Second Sellafield leak raises concern over BNFL
In the latest incident, the plant discharged 10 times the normal weekly amount of radioactive iodine-129 on the day that officials from HM Inspectorate of Pollution and the Nuclear Installations Inspectorate arrived to investigate an earlier leak of plutonium.
Although the discharge of 3,000 million becquerels of radioactive iodine-129, which has a half-life of 10 million years, happened 'during the week ending 13 February', according to the company, it became public only yesterday. BNFL said that the delay resulted from the time required for its staff to analyse the discharge. The discharge came from the plant which reprocesses fuel from Britain's first-generation Magnox reactors. The normal discharge level is 400 million becquerels a week.
Although BNFL said that no authorised limits had been breached and that the dose to the most exposed members of the population would be well below any safety limit, the incident could not have happened at a worse time. The company is due to appear in court later today to answer charges that its waste-processing operations breached nuclear safety laws. The prosecution has been brought by the Nuclear Installations Inspectorate, which is usually reluctant to take court action.
Last Tuesday, David Maclean, the Minister for Environment and Countryside, took the unusual step of amending, by means of a written answer to a parliamentary question, an earlier statement on the plutonium leak that he had made to the House of Commons. He released figures showing that in one day, through one discharge stack, Sellafield had released nearly 10 times as much plutonium as it usually discharges through the stack in a year.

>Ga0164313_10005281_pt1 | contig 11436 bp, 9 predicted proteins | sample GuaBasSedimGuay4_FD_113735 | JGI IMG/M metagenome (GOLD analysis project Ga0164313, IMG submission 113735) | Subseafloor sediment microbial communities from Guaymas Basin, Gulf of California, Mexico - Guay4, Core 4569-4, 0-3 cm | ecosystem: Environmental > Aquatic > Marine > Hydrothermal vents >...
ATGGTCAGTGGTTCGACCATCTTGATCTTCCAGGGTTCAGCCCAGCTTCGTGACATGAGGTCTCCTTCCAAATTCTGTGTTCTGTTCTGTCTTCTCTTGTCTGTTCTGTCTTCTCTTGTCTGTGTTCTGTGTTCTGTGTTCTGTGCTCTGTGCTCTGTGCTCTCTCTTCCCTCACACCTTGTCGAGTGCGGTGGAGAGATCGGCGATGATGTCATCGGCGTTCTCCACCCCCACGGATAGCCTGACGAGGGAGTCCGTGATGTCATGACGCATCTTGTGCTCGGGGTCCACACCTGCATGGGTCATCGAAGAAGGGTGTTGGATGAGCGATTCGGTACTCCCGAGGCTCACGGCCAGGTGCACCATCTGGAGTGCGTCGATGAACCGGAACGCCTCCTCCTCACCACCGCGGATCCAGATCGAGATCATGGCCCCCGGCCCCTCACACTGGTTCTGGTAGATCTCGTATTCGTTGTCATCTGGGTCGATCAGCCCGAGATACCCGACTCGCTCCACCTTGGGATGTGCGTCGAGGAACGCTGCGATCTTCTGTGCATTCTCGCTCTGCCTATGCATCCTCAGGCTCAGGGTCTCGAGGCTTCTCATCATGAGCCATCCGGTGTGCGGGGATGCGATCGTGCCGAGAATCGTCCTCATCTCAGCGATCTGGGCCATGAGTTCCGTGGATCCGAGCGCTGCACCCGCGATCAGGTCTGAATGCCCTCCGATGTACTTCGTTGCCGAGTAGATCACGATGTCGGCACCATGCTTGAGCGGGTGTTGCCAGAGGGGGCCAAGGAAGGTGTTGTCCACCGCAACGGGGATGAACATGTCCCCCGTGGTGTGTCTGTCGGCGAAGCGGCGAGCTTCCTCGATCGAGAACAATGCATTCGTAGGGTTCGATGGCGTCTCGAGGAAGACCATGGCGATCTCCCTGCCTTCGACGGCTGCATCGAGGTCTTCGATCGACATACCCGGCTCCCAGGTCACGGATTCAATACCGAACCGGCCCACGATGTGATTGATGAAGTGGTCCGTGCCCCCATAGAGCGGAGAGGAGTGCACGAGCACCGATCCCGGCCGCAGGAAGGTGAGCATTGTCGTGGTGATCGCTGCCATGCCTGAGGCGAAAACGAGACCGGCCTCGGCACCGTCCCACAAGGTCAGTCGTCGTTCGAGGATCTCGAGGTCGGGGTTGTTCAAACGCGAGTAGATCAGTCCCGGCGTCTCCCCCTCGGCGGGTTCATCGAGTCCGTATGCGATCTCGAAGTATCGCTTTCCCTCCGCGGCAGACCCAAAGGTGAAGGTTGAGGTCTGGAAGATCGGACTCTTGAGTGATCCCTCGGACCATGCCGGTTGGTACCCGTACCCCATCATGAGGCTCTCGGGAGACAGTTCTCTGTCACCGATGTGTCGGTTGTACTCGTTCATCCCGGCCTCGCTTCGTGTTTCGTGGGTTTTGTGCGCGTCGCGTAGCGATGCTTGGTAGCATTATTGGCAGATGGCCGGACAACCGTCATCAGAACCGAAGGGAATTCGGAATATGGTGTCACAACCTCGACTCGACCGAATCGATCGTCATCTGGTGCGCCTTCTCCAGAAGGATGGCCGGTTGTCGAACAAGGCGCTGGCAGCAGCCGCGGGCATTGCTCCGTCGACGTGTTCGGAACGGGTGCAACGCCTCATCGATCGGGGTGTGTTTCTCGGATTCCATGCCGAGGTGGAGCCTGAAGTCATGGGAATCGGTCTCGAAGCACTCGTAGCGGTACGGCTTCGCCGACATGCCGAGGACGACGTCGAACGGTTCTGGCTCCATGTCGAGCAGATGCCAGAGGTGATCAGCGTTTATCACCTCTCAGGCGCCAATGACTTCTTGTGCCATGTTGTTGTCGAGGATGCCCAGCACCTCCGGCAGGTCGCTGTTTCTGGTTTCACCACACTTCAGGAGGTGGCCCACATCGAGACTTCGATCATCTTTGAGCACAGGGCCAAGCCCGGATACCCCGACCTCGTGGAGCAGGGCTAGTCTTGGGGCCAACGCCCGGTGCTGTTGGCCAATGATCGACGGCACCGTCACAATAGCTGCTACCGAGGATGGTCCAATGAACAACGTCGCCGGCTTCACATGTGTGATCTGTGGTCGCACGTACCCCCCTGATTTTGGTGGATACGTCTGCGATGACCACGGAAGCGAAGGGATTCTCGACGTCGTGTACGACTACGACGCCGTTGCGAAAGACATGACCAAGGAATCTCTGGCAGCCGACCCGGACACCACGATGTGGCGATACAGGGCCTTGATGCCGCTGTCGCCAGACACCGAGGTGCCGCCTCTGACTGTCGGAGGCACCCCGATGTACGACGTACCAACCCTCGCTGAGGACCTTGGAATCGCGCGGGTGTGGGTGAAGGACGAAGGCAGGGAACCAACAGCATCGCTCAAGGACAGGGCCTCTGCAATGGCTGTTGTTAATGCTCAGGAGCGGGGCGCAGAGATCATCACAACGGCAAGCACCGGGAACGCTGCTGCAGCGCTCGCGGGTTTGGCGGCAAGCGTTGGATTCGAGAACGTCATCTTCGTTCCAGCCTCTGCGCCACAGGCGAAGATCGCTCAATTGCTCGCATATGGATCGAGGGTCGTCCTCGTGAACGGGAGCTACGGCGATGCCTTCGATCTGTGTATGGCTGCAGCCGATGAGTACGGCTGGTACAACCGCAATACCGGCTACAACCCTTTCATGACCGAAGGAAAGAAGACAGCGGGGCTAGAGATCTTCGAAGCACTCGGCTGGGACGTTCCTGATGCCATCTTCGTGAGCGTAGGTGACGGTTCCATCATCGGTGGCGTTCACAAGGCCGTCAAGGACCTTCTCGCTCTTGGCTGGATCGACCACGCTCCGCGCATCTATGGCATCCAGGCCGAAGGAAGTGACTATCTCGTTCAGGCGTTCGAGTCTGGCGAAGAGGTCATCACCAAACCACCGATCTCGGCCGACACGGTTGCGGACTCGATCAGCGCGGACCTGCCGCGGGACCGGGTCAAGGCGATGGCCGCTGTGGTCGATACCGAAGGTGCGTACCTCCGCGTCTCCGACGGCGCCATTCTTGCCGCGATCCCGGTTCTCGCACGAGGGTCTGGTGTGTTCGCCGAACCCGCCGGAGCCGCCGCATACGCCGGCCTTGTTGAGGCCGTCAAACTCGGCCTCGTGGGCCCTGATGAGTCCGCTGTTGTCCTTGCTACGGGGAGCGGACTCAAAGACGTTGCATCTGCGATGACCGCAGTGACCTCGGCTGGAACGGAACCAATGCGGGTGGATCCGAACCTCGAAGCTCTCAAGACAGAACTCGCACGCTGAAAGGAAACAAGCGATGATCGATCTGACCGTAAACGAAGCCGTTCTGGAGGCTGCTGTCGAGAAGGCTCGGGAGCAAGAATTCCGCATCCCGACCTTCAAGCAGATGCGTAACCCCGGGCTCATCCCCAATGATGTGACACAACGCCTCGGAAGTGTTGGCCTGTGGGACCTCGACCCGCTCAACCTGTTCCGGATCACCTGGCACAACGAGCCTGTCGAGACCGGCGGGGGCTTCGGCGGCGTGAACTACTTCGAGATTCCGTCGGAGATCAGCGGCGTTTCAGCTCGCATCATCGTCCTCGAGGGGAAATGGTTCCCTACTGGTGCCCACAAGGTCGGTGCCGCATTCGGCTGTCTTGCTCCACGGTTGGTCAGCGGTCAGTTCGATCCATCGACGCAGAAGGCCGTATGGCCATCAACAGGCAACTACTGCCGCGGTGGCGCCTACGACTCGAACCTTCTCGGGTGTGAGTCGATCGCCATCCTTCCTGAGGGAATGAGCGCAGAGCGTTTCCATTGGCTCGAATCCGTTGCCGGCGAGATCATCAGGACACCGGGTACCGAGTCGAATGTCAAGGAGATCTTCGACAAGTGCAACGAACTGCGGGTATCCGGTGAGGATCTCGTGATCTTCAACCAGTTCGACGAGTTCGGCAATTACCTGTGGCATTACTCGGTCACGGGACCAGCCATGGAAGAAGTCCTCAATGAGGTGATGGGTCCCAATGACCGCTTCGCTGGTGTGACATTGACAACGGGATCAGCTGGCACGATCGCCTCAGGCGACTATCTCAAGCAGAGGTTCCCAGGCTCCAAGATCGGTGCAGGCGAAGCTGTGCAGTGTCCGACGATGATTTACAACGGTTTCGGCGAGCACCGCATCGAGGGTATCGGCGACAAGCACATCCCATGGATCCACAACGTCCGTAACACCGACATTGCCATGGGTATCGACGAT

In what Mr Maclean described as 'a rather extraordinary discourtesy', Sellafield's managers had not informed the local MP, Jack Cunningham, of the plutonium leak, even though he was visiting the site on 11 and 12 February, when the leak was discovered.
The Pollution Inspectorate is currently deciding whether BNFL should be allowed to operate its new Thermal Oxide Reprocessing Plant at the site and how much radioactivity it should be allowed to discharge. According to officials within the Department of the Environment, if the plutonium leak had occurred under the proposed new regime which would impose stricter limits, 'they would have had to shut'.
Mr Maclean ordered HMIP to investigate the plutonium leak and has promised that the results will be made public. However, British Nuclear Fuels added to the confusion with a statement yesterday - two weeks after the event - that the discharge had actually been only two-thirds the amount the company had orginally said. Yet Mr Maclean made no mention of the revised figures in his written parliamentary reply on Tuesday.
Chris Smith MP, Labour spokesman on environmental protection, said: 'I have written to Michael Howard demanding that this latest leak is included in the scope of the HMIP inquiry. It illustrates the need for daily or weekly limits on discharges rather than relying simply on annual limits which may not adequately protect the environment, and the health of local residents.'
According to Pat Green, of Friends of the Earth: 'Once again, BNFL has demonstrated that it cannot be trusted to operate Sellafield in an open and safe manner. No further discharges should be permitted . . . until there has been a thorough and public review of BNFL's safety procedures.'
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